|Summary sheet: Tapentadol|
|Common names||Tapentadol, Nucynta, Palexia, Yantil, Yantil SR|
|Routes of Administration|
|Selective serotonin re-uptake inhibitors|
|Serotonin-norepinephrine reuptake inhibitors|
Tapentadol often sold under the brand name Nucynta is a synthetic opioid analgesic similar in structure to tramadol. Tapentadol has a duel mechanism of action, working on both the μ-opioid receptor and also acting as a norepinephrine reuptake inhibitor. Tapentadol is used in the management of moderate to severe pain. The subjective effects of tapentadol are similar to those of tramadol. Many users report extreme pain when trying to insufflate tapentadol.
Tapentadol is similar in structure to both tramadol and dextropropoxyphene. Tapentadol has one cyclic ring, unlike tramadol which has two. The empirical formula of tapentadol is C14H23NO and has a molar mass of 221.339 grams per mole.
Opioids exert their effects by binding to and activating the μ-opioid receptor. This occurs because opioids structurally mimic endogenous endorphins which are naturally found within the body and also work upon the μ-opioid receptor set. The way in which opioids structurally mimic these natural endorphins results in their euphoria, pain relief and anxiolytic effects. This is because endorphins are responsible for reducing pain, causing sleepiness, and feelings of pleasure. They can be released in response to pain, strenuous exercise, orgasm, or general excitement. Tapentadol has an oral bioavailability of about 32%. Tapentadol is metabolized by the Cytochrome P450 system in the liver and is excreted by the kidneys in urine as well as in feces.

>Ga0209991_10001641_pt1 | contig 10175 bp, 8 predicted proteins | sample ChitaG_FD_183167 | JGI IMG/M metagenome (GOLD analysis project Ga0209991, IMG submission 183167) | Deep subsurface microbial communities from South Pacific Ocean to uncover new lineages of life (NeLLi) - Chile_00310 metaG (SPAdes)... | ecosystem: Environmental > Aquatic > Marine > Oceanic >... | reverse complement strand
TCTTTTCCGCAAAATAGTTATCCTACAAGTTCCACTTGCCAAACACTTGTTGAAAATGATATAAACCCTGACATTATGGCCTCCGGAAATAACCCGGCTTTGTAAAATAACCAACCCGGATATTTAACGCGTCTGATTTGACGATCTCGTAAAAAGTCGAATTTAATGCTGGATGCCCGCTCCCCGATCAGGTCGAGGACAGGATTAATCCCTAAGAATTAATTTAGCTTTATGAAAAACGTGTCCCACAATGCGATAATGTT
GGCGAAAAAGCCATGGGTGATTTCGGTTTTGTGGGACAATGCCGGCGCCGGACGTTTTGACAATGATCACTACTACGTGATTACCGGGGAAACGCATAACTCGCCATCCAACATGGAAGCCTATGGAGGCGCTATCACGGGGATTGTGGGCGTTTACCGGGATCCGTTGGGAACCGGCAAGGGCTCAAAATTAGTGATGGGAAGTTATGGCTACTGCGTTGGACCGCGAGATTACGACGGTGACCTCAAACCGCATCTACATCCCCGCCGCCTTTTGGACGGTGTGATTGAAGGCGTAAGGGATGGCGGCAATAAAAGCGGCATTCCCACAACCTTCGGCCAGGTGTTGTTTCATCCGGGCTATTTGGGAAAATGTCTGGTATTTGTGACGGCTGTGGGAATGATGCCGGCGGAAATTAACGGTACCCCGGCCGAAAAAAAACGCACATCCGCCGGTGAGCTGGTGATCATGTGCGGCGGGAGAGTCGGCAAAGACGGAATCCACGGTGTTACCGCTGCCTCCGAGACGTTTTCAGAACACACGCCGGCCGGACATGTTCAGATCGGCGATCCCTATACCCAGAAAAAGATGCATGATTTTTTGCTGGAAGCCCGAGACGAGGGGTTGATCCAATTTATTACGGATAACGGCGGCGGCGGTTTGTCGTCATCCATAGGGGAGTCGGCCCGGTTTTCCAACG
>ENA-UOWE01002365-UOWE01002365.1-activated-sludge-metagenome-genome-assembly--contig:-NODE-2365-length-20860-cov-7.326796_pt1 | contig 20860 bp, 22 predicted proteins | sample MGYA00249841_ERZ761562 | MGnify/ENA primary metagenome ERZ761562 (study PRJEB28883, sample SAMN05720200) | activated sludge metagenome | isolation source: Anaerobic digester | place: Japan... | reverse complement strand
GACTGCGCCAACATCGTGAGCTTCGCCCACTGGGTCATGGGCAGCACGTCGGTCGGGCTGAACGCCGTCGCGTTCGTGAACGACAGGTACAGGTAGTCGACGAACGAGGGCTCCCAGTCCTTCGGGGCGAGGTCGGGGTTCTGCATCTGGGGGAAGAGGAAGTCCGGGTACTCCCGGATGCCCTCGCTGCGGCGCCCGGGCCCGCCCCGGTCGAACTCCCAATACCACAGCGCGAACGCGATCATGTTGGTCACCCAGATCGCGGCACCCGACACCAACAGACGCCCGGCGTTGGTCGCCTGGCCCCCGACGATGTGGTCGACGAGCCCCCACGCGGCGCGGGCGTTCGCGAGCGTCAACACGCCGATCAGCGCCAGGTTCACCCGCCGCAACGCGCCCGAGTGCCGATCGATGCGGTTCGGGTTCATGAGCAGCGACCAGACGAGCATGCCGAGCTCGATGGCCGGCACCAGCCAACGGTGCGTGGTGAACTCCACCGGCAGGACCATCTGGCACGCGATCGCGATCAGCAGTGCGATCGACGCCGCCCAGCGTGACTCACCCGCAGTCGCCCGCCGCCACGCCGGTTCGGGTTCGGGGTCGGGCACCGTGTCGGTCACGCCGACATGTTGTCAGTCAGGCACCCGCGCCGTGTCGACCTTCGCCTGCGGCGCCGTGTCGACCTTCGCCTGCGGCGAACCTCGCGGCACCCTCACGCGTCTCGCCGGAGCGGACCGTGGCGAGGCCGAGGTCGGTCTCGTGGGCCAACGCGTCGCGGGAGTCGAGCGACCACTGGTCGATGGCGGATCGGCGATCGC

Disclaimer: The effects listed below are cited from the Subjective Effect Index (SEI), which relies on assorted anecdotal reports and the personal experiences of PsychonautWiki contributors. As a result, they should be taken with a healthy amount of skepticism. It is worth noting that these effects will not necessarily occur in a consistent or reliable manner, although higher doses (common+) are more likely to induce the full spectrum of reported effects. Likewise, adverse effects become much more likely on higher doses and may include serious injury or death.
The general sensation of tapentadol can be described as one of euphoria, relaxation, anxiety suppression and pain relief.
- Pain relief
- Physical euphoria - This particular substance can be considered as less intense in its physical euphoria when compared with that of morphine or diacetylmorphine (heroin). The sensation itself can be described as extreme feelings of intense physical comfort, warmth, love and bliss.